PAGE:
Rhythm and Poetry: An Interview with Emicida

By 29 September, 2022

For Someone Who’s Bitten a Dog for Food, I’ve Got Kind of Far… This is the English translation to the evocative title of Emicida’s first album, Pra Quem Já Mordeu Um Cachorro Por Comida, Até Que Eu Cheguei Longe, which came out at the dusk of the 00s, in 2009. Born to humble origins in 1985, Leandro Roque de Oliveira got baptised as Emicida – a combination of the words Emcee and homicida (homicide in English) – by friends who said he’d “killed” his many opponents with rhymes in improvisation battles, which he started taking part of in 2001. With his eloquence and musicality, the Brazilian rapper from São Paulo would go on to become one of his country’s top rappers.

Ten years later, when his sixth studio album AmarElo came out in 2019, he was already one of Brazil’s most influential cultural figures. The album won the Portuguese Language Rock or Alternative Album award at the 2020 Latin Grammys, and its title song – which samples “Sujeito de Sorte”, by the cult singer-composer Belchior – is a timely and powerful life-affirming anthem sung with queer stars Majur and Pabllo Vittar. Emicida’s work has become an important antidote in times of the far-right government of Jair Bolsonaro, known for his homophobic, misogynist and racist statements, which reinforce prejudices and consequently put lives in danger.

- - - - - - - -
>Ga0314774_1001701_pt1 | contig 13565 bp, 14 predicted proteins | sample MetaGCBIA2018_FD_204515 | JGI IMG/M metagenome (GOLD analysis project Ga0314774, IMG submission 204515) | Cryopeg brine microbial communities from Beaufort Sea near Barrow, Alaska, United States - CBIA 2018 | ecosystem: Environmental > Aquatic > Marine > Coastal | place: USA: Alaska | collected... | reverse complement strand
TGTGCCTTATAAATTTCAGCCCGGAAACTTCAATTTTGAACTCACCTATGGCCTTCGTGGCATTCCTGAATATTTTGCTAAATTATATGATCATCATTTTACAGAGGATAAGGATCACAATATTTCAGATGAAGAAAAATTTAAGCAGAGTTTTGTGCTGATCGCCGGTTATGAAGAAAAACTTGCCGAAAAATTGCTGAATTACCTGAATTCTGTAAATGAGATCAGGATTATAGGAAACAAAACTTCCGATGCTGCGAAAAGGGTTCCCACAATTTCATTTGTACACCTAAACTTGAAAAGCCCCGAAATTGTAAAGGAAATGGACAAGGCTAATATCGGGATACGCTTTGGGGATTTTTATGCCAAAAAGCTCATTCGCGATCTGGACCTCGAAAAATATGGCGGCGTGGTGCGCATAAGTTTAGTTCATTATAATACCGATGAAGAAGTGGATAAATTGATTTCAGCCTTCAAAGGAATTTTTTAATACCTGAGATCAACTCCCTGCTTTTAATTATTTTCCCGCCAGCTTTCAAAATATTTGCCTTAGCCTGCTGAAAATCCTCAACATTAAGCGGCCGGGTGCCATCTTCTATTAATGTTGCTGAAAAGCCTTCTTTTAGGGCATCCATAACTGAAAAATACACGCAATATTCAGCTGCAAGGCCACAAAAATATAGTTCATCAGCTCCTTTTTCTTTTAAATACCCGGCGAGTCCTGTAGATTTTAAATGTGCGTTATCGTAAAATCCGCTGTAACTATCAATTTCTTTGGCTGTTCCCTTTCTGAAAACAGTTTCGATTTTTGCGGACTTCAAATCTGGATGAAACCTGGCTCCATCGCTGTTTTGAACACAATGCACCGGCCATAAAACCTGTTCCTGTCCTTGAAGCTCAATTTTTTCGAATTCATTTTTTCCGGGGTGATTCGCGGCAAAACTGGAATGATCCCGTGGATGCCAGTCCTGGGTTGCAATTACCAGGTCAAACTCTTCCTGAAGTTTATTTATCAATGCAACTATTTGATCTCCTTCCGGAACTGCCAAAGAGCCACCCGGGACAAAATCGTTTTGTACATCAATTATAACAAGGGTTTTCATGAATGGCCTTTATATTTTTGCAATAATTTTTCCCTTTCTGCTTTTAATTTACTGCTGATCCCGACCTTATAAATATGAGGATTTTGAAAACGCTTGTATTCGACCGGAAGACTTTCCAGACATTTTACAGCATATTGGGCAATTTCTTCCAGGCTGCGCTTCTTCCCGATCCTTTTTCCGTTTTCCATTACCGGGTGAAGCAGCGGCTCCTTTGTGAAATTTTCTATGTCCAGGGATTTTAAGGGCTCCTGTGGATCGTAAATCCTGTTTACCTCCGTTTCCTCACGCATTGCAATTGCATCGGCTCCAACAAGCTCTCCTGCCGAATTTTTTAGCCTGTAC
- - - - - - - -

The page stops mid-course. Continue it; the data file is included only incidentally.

AmarElo took Emicida to one of the most prestigious and aristocratic stages of his city, that of Theatro Municipal de São Paulo – a space rarely occupied by black artists. The concert was a celebration of the rich cultural legacy of black peoples and individuals in Brazil, including those who helped build that very theatre and virtually every other building in the country. It generated a deeply moving documentary with performances, behind-the-scenes footage, interviews and animations which also showcases the album’s recording and takes a deep dive into Brazilian black culture throughout the last century. Emicida: AmarElo – It’s All For Yesterday (Emicida: AmarElo – É Tudo Pra Ontem, directed by Fred Ouro Preto), which was streamed worldwide via Netflix, sheds light on an important part of the frequently described as “whitewashed” Brazilian history – often un-told or mis-told, especially when it comes to the country’s black and Indigenous populations. In 2021, Netflix also released a concert film of the event.